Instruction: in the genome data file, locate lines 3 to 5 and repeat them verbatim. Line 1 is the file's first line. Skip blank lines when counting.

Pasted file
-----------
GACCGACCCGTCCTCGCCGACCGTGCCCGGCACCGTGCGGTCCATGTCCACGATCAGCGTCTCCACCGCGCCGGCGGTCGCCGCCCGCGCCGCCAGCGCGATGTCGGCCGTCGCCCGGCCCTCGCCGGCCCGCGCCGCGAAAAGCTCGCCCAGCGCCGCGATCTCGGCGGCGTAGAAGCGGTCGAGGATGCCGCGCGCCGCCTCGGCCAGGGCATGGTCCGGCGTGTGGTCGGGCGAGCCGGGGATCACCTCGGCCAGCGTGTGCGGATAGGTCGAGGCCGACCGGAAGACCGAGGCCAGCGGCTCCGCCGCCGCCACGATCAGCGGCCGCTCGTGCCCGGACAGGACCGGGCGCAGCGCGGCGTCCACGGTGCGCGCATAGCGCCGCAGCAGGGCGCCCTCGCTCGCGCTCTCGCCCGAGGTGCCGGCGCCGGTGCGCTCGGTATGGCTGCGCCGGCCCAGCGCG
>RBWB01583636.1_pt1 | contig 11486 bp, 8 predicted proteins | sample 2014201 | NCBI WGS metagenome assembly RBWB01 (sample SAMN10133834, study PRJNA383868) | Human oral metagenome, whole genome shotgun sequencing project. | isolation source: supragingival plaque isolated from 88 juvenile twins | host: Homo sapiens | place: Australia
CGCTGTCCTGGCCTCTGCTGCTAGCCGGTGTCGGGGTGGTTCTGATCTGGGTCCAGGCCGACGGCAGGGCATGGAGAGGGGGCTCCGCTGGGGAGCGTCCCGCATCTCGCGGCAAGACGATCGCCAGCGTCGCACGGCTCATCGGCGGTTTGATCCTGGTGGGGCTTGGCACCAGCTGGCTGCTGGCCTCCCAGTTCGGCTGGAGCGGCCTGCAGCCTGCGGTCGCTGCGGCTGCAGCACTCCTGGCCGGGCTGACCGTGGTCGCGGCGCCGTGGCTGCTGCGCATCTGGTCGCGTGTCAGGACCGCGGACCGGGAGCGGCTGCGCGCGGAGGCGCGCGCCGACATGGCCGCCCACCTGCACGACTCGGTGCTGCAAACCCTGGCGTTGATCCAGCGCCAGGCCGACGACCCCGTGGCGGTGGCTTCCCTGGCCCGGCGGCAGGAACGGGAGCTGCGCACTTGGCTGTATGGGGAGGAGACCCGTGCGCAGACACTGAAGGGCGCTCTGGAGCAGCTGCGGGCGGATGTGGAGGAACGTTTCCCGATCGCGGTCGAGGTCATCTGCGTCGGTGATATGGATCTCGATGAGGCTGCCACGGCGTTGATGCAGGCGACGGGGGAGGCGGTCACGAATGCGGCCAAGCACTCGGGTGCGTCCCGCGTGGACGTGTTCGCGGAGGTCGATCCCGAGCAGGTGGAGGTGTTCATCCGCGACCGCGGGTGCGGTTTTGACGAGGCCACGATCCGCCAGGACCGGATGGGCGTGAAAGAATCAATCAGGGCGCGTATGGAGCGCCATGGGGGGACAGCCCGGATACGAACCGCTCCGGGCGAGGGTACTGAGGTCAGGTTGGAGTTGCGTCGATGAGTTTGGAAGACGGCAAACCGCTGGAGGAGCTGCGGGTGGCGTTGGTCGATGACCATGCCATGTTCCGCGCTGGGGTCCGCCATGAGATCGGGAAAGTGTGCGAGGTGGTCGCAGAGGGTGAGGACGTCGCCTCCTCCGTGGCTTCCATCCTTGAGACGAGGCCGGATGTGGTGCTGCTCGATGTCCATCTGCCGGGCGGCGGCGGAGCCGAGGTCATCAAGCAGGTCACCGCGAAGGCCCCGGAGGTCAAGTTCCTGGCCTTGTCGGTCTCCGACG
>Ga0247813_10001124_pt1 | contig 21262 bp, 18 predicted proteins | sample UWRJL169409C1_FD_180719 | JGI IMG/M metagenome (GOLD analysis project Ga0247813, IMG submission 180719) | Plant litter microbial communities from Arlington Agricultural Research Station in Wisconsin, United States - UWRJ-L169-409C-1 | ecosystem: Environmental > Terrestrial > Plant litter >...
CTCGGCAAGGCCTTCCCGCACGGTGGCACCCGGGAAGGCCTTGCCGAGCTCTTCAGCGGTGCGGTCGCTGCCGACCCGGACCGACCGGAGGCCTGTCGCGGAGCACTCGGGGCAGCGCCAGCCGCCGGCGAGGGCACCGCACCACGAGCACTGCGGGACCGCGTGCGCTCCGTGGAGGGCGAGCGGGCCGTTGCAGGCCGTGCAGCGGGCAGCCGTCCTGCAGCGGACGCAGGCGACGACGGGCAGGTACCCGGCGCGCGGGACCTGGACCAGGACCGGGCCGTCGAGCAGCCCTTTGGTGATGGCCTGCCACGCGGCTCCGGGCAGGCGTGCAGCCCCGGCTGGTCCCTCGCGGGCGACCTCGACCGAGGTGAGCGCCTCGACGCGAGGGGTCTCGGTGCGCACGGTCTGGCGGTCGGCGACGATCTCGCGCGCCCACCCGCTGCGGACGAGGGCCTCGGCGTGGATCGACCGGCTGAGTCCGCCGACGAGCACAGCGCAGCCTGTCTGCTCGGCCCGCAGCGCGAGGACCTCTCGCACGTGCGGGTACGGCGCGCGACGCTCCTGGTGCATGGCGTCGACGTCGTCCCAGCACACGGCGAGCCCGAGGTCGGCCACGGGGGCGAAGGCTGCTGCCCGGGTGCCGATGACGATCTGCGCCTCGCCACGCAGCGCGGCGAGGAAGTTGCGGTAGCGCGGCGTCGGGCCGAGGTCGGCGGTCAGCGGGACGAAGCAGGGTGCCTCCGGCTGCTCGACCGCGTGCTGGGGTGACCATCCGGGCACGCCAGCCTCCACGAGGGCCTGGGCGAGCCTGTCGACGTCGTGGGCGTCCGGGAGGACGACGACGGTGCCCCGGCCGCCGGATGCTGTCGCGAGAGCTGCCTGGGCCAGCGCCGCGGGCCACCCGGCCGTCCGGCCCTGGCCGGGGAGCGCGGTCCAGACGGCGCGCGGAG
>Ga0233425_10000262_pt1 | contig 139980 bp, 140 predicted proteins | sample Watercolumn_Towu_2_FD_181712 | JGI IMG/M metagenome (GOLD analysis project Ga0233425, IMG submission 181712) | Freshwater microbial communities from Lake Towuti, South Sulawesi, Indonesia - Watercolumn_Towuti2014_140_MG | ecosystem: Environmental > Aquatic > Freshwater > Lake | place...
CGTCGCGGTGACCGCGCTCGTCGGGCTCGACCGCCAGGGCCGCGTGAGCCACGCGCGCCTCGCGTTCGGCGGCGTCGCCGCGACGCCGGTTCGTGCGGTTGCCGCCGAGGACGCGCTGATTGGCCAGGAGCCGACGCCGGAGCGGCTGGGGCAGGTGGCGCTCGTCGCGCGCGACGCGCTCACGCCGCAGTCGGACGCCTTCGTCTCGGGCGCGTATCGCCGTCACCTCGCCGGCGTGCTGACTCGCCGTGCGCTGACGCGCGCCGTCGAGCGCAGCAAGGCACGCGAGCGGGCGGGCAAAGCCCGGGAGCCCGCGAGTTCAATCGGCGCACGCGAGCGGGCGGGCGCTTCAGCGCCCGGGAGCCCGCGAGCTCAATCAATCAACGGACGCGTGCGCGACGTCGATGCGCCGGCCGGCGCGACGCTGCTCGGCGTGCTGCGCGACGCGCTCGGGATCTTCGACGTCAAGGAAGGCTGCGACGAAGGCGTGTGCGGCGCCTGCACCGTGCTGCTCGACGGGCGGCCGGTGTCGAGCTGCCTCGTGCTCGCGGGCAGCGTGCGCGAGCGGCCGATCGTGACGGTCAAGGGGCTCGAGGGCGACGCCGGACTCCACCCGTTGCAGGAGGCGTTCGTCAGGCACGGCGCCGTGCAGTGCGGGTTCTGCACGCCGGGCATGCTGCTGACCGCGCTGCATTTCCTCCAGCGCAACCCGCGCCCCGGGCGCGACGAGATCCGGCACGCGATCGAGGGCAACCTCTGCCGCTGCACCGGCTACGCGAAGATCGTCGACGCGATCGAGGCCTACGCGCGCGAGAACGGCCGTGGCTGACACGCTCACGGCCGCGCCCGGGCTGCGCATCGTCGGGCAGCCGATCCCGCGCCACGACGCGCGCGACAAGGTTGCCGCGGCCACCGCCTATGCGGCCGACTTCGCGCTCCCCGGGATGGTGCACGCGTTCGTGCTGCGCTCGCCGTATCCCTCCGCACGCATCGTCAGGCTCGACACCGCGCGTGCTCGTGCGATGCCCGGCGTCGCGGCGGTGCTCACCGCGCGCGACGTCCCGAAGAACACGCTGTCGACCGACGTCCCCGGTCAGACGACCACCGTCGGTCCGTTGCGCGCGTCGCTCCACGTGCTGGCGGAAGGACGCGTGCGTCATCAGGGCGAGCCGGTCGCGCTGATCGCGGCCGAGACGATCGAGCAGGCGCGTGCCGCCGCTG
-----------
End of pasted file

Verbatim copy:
CGCTGTCCTGGCCTCTGCTGCTAGCCGGTGTCGGGGTGGTTCTGATCTGGGTCCAGGCCGACGGCAGGGCATGGAGAGGGGGCTCCGCTGGGGAGCGTCCCGCATCTCGCGGCAAGACGATCGCCAGCGTCGCACGGCTCATCGGCGGTTTGATCCTGGTGGGGCTTGGCACCAGCTGGCTGCTGGCCTCCCAGTTCGGCTGGAGCGGCCTGCAGCCTGCGGTCGCTGCGGCTGCAGCACTCCTGGCCGGGCTGACCGTGGTCGCGGCGCCGTGGCTGCTGCGCATCTGGTCGCGTGTCAGGACCGCGGACCGGGAGCGGCTGCGCGCGGAGGCGCGCGCCGACATGGCCGCCCACCTGCACGACTCGGTGCTGCAAACCCTGGCGTTGATCCAGCGCCAGGCCGACGACCCCGTGGCGGTGGCTTCCCTGGCCCGGCGGCAGGAACGGGAGCTGCGCACTTGGCTGTATGGGGAGGAGACCCGTGCGCAGACACTGAAGGGCGCTCTGGAGCAGCTGCGGGCGGATGTGGAGGAACGTTTCCCGATCGCGGTCGAGGTCATCTGCGTCGGTGATATGGATCTCGATGAGGCTGCCACGGCGTTGATGCAGGCGACGGGGGAGGCGGTCACGAATGCGGCCAAGCACTCGGGTGCGTCCCGCGTGGACGTGTTCGCGGAGGTCGATCCCGAGCAGGTGGAGGTGTTCATCCGCGACCGCGGGTGCGGTTTTGACGAGGCCACGATCCGCCAGGACCGGATGGGCGTGAAAGAATCAATCAGGGCGCGTATGGAGCGCCATGGGGGGACAGCCCGGATACGAACCGCTCCGGGCGAGGGTACTGAGGTCAGGTTGGAGTTGCGTCGATGAGTTTGGAAGACGGCAAACCGCTGGAGGAGCTGCGGGTGGCGTTGGTCGATGACCATGCCATGTTCCGCGCTGGGGTCCGCCATGAGATCGGGAAAGTGTGCGAGGTGGTCGCAGAGGGTGAGGACGTCGCCTCCTCCGTGGCTTCCATCCTTGAGACGAGGCCGGATGTGGTGCTGCTCGATGTCCATCTGCCGGGCGGCGGCGGAGCCGAGGTCATCAAGCAGGTCACCGCGAAGGCCCCGGAGGTCAAGTTCCTGGCCTTGTCGGTCTCCGACG
>Ga0247813_10001124_pt1 | contig 21262 bp, 18 predicted proteins | sample UWRJL169409C1_FD_180719 | JGI IMG/M metagenome (GOLD analysis project Ga0247813, IMG submission 180719) | Plant litter microbial communities from Arlington Agricultural Research Station in Wisconsin, United States - UWRJ-L169-409C-1 | ecosystem: Environmental > Terrestrial > Plant litter >...
CTCGGCAAGGCCTTCCCGCACGGTGGCACCCGGGAAGGCCTTGCCGAGCTCTTCAGCGGTGCGGTCGCTGCCGACCCGGACCGACCGGAGGCCTGTCGCGGAGCACTCGGGGCAGCGCCAGCCGCCGGCGAGGGCACCGCACCACGAGCACTGCGGGACCGCGTGCGCTCCGTGGAGGGCGAGCGGGCCGTTGCAGGCCGTGCAGCGGGCAGCCGTCCTGCAGCGGACGCAGGCGACGACGGGCAGGTACCCGGCGCGCGGGACCTGGACCAGGACCGGGCCGTCGAGCAGCCCTTTGGTGATGGCCTGCCACGCGGCTCCGGGCAGGCGTGCAGCCCCGGCTGGTCCCTCGCGGGCGACCTCGACCGAGGTGAGCGCCTCGACGCGAGGGGTCTCGGTGCGCACGGTCTGGCGGTCGGCGACGATCTCGCGCGCCCACCCGCTGCGGACGAGGGCCTCGGCGTGGATCGACCGGCTGAGTCCGCCGACGAGCACAGCGCAGCCTGTCTGCTCGGCCCGCAGCGCGAGGACCTCTCGCACGTGCGGGTACGGCGCGCGACGCTCCTGGTGCATGGCGTCGACGTCGTCCCAGCACACGGCGAGCCCGAGGTCGGCCACGGGGGCGAAGGCTGCTGCCCGGGTGCCGATGACGATCTGCGCCTCGCCACGCAGCGCGGCGAGGAAGTTGCGGTAGCGCGGCGTCGGGCCGAGGTCGGCGGTCAGCGGGACGAAGCAGGGTGCCTCCGGCTGCTCGACCGCGTGCTGGGGTGACCATCCGGGCACGCCAGCCTCCACGAGGGCCTGGGCGAGCCTGTCGACGTCGTGGGCGTCCGGGAGGACGACGACGGTGCCCCGGCCGCCGGATGCTGTCGCGAGAGCTGCCTGGGCCAGCGCCGCGGGCCACCCGGCCGTCCGGCCCTGGCCGGGGAGCGCGGTCCAGACGGCGCGCGGAG